Detroit, Michigan is great city that can be greater.
The cliché is that the grass is always greener on the other side of the fence. In Detroit, we see the grass as emerald everywhere else and not only brown and dormant on our side of the fence, but that we have no grass at all. It is just not true. The city and its surrounding areas have so many great assets that we often do not appreciate. I believe that in southeast Michigan and possibly throughout all of Michigan, we have the greatest mass inferiority complex ever. We need to get over it. We need to embrace the many things that make our state and our cities great, face our shortcomings with the understanding that we can overcome them, and then boldly move forward to make our cities shine and our state second to none.
We have so much to be thankful for. We have one of the finest arts facilities in the country, if not the world, in the Detroit Institute of Arts. We have a premier destination for history in The Henry Ford. We have great architecture, great live theatres, professional teams in the four major sports, and other entertainment venues. Our state has a great coastline, over 11,000 inland lakes, and lush woodland. Michigan has an excellent university system and is the headquarters for many major companies. These are just a few of things that make cities and our state great.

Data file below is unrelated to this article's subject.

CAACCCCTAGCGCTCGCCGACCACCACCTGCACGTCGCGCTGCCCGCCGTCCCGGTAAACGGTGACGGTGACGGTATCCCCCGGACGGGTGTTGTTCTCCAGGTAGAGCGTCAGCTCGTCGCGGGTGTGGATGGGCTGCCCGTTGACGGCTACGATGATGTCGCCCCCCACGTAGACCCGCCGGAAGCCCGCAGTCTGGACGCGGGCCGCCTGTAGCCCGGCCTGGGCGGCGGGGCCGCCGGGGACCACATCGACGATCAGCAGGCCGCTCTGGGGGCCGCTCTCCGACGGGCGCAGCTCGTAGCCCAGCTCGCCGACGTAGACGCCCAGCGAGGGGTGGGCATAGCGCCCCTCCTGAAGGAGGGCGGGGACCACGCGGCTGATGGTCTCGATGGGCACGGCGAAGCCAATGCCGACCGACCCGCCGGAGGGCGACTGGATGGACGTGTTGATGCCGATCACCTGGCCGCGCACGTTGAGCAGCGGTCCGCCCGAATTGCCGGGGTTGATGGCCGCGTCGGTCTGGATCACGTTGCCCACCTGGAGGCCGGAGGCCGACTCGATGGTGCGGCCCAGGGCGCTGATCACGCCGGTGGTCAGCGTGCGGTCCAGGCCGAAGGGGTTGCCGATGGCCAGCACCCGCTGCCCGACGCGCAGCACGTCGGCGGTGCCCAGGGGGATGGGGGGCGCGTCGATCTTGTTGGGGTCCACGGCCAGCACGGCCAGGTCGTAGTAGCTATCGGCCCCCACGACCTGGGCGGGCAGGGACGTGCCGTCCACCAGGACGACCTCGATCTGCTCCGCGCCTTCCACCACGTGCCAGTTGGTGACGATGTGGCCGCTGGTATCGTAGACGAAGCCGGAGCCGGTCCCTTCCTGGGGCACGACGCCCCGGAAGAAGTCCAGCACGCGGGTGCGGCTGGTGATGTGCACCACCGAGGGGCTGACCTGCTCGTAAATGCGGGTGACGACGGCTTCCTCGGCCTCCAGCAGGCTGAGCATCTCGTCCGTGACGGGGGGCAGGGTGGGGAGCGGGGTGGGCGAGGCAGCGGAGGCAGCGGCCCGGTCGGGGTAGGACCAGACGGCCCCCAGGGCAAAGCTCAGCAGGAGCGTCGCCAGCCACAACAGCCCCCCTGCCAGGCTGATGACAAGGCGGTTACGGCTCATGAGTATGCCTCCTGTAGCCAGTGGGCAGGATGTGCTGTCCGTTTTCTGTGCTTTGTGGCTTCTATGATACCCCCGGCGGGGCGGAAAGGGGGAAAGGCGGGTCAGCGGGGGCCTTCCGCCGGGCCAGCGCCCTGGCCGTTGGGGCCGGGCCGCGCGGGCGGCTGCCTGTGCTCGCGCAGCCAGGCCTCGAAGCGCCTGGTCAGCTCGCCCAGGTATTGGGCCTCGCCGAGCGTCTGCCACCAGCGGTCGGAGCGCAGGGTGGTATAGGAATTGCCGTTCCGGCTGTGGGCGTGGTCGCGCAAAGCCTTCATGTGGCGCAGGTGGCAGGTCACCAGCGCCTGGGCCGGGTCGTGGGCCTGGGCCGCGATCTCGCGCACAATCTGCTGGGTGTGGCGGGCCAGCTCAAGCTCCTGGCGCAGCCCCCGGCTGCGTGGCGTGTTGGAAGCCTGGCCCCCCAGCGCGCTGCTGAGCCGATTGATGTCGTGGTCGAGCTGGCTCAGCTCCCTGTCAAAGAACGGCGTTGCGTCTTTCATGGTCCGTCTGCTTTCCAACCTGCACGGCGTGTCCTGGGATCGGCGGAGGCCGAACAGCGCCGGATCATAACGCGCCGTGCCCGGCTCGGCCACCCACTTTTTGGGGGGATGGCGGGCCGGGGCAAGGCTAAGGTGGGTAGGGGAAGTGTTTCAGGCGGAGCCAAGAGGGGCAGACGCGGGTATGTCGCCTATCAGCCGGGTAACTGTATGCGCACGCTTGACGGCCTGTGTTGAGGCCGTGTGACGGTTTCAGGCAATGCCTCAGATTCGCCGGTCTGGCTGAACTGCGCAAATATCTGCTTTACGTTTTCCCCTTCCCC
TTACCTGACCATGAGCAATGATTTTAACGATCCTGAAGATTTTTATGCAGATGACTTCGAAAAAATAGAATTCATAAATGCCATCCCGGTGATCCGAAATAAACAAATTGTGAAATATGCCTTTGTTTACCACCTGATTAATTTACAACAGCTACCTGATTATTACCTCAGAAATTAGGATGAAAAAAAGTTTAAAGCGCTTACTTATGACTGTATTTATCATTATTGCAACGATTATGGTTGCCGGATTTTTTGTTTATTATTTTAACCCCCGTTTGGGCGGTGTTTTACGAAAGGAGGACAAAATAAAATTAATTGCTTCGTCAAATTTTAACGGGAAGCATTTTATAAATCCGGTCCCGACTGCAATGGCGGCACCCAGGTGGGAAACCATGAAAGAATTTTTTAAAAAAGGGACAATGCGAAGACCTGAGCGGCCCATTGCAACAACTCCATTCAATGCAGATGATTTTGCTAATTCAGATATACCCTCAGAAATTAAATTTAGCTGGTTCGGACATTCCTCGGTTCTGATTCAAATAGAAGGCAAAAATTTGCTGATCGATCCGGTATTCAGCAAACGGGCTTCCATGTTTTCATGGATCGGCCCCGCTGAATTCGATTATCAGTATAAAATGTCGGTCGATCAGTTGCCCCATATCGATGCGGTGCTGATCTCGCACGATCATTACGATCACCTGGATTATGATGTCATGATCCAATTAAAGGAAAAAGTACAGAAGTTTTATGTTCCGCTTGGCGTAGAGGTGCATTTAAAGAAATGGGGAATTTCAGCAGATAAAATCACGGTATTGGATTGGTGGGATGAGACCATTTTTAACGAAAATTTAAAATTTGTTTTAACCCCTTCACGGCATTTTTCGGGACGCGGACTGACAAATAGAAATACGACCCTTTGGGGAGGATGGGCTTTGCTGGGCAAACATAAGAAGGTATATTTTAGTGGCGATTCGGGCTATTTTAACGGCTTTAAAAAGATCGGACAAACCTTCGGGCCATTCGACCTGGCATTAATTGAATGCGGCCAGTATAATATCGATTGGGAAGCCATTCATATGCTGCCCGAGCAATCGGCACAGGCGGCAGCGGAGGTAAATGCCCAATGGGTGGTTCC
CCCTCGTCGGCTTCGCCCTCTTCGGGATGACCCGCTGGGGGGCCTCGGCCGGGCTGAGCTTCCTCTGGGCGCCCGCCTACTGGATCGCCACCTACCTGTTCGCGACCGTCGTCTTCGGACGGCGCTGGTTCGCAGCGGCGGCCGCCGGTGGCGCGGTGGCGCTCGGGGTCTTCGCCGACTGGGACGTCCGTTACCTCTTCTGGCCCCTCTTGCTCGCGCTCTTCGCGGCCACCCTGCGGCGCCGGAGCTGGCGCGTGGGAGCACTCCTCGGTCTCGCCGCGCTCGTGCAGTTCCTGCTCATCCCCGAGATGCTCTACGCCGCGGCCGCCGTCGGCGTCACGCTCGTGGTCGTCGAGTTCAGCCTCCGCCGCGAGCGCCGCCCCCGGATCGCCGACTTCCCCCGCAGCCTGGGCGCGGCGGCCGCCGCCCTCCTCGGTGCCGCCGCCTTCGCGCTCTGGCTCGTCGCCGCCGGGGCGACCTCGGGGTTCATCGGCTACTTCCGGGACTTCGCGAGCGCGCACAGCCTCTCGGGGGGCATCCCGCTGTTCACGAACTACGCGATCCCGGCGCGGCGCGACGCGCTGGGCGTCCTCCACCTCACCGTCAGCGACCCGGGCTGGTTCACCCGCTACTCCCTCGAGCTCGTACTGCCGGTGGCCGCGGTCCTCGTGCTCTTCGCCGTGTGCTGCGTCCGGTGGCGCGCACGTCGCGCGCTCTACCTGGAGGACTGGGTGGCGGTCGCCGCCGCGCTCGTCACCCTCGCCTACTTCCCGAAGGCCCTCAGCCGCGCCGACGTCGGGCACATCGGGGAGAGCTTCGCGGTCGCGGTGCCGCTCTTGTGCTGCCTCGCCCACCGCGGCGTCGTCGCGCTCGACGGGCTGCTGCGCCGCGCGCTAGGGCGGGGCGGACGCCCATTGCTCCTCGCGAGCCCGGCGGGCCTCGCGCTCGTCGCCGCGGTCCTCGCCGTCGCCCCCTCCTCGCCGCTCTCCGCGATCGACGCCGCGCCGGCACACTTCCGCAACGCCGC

As a state, we need to stop relying so heavily on the automobile, both for our livelihoods and for our own transportation system. We need to have comprehensive transportation plans that include the automobile and truck, must also invests heavily in rapid urban transit, high speed rail between major cities, and allows cars to share the road with bicycle and other forms of transportation.
Michigan is a great place to live and Detroit is the city that I love to live in. By applying urbanist principles to our city, we can make it an even better city to live in.